What is a Neural Network?

Important This page is here to give readers a starting point only. Links to more authoritative material are at the end of the page.

[1] Neural Networks have parallels to the human brain. Our brain uses a vast network of neurons to process information. Neural networks use interconnected nodes in a similar way to perform complex computations. Nodes are arranged in many layers and the model's parameters or weights is the source of emerging intelligent action. To give an idea of size, there may be hundreds of billions of such connections in a powerful model. At this point in time the human brain remains far more complex!

Comparing human brain and a neural network

[2] Layers of a Neural Network. The input layer receives data, hidden layers process it, and the output layer delivers the result. Each layer detects different features of the data, contributing to the network's decision-making process. In a language model it starts for example by detecting words, sentences and paragraphs and their meaning. Given enough training data it then starts to show deeper understanding in ways that can be unexpected and impressive. These are usually termed emergent properties. Indeed the network's ability to integrate learned information in novel and often sophisticated ways has been one of the most important developments in recent times.

[3] Large neural networks.
Convolutional Neural Networks. These are adept at identifying patterns and features in visual data and so are often used for complex image recognition tasks, such as identifying specific objects within an image or scene. An early example had 60 million parameters and 8 layers.

Recurrent Neural Networks and Long Short-Term Memory Networks. These are often used for speech recognition and natural language processing. The latter is designed to remember long-term dependencies which is useful in these applications.

Transformers. Networks like the GPT (Generative Pre-trained Transformer) series for text generation can have up to billions of parameters and have pushed the boundaries of natural language understanding. The Transformer architecture makes use of attention mechanisms that allow them to weigh the importance of different parts of the input data.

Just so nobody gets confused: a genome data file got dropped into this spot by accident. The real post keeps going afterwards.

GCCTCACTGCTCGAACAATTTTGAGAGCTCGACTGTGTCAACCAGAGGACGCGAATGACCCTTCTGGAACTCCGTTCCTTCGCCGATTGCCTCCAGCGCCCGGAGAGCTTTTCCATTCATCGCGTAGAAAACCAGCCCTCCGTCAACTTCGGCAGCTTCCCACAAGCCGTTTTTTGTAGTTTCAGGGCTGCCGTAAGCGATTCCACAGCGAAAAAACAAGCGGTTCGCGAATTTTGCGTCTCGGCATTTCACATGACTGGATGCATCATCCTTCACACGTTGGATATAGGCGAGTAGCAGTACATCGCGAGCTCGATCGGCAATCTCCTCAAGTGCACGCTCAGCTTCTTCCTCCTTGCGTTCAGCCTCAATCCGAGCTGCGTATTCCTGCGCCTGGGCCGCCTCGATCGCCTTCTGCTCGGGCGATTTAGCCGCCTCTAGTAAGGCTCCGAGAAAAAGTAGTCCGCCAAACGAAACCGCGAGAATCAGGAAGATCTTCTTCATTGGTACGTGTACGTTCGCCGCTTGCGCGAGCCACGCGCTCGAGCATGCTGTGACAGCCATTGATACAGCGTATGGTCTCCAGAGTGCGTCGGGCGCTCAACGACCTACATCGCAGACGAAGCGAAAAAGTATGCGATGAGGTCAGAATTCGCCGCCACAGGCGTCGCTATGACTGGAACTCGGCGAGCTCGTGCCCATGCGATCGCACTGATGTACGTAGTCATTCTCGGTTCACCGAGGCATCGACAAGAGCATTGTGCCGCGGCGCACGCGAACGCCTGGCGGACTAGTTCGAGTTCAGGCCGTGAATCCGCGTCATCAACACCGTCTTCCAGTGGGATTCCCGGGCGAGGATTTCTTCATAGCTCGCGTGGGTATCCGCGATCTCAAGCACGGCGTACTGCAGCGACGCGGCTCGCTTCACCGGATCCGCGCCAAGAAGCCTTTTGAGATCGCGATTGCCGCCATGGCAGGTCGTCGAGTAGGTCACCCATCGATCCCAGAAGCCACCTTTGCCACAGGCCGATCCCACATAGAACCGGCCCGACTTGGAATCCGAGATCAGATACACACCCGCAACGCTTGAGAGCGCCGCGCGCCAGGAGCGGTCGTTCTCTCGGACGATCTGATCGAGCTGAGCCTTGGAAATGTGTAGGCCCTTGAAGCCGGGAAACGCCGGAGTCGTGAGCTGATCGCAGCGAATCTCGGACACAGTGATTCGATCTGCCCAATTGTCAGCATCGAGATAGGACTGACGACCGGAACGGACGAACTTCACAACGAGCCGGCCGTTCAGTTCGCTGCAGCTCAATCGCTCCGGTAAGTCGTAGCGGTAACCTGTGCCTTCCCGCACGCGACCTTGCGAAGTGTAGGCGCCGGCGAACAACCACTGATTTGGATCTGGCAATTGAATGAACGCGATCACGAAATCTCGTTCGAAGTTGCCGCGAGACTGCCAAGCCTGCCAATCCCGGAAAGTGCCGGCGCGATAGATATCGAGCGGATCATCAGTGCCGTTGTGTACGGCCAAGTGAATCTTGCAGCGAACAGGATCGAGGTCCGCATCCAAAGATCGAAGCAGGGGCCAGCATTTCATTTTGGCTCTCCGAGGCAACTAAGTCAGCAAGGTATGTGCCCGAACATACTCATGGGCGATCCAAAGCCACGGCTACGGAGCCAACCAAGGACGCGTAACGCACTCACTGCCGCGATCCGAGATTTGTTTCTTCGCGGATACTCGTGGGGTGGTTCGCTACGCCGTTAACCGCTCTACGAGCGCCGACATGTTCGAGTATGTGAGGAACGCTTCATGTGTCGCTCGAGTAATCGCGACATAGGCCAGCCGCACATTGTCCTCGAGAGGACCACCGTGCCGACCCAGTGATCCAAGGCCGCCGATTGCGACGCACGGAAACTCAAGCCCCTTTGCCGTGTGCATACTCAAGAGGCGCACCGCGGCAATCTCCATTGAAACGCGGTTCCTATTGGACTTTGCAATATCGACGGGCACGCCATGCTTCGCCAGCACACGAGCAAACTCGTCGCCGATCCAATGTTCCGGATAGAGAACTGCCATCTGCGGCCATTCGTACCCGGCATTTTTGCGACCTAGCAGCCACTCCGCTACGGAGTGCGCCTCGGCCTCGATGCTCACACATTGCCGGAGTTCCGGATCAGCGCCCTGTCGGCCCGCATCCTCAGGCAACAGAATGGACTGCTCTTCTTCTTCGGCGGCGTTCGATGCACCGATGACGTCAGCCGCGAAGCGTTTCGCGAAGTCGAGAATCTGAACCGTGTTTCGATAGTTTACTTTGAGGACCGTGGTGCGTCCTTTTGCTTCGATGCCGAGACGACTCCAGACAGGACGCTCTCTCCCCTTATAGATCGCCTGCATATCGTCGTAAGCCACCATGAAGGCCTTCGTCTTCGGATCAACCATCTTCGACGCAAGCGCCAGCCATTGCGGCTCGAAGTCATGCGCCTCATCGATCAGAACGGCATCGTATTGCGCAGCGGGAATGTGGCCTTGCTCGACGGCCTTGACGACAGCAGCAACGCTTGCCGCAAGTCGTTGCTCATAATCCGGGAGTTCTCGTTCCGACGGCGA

[4] Training data size. As an example of what training a neural network involves, the training data for the Generative Pre-trained Transformer (GPT) series is vast and varied, underscoring the immense scale at which these models learn. It includes websites and other text sources such as scientific papers, fiction, non-fiction and news articles, encompassing a wide array of subjects, languages, and writing styles. The sheer volume can be measured in many billions of words and requires a huge level of computing resource. This ensures that the models are exposed to nearly every conceivable topic, allowing them to generate responses that are rich in knowledge across domains.

[5] Trained but not perfect. A neural net does not immediately become useful to end users simply because it has seen a lot of data. Issues around this (biases in training data, ethical considerations, defamation or libel by an AI model etc) are dealt with on the AI Ethics area on this site.

[6] Want to know more? The links below provide enough information to turn you into an expert in Deep Learning and Neural Nets. Please do let us know (email at bottom of home page) if you know of a further resource we should add, or if any of the links below have problems of any kind.

Further Reading

For those interested in exploring neural networks in more depth, here are some recommended resources: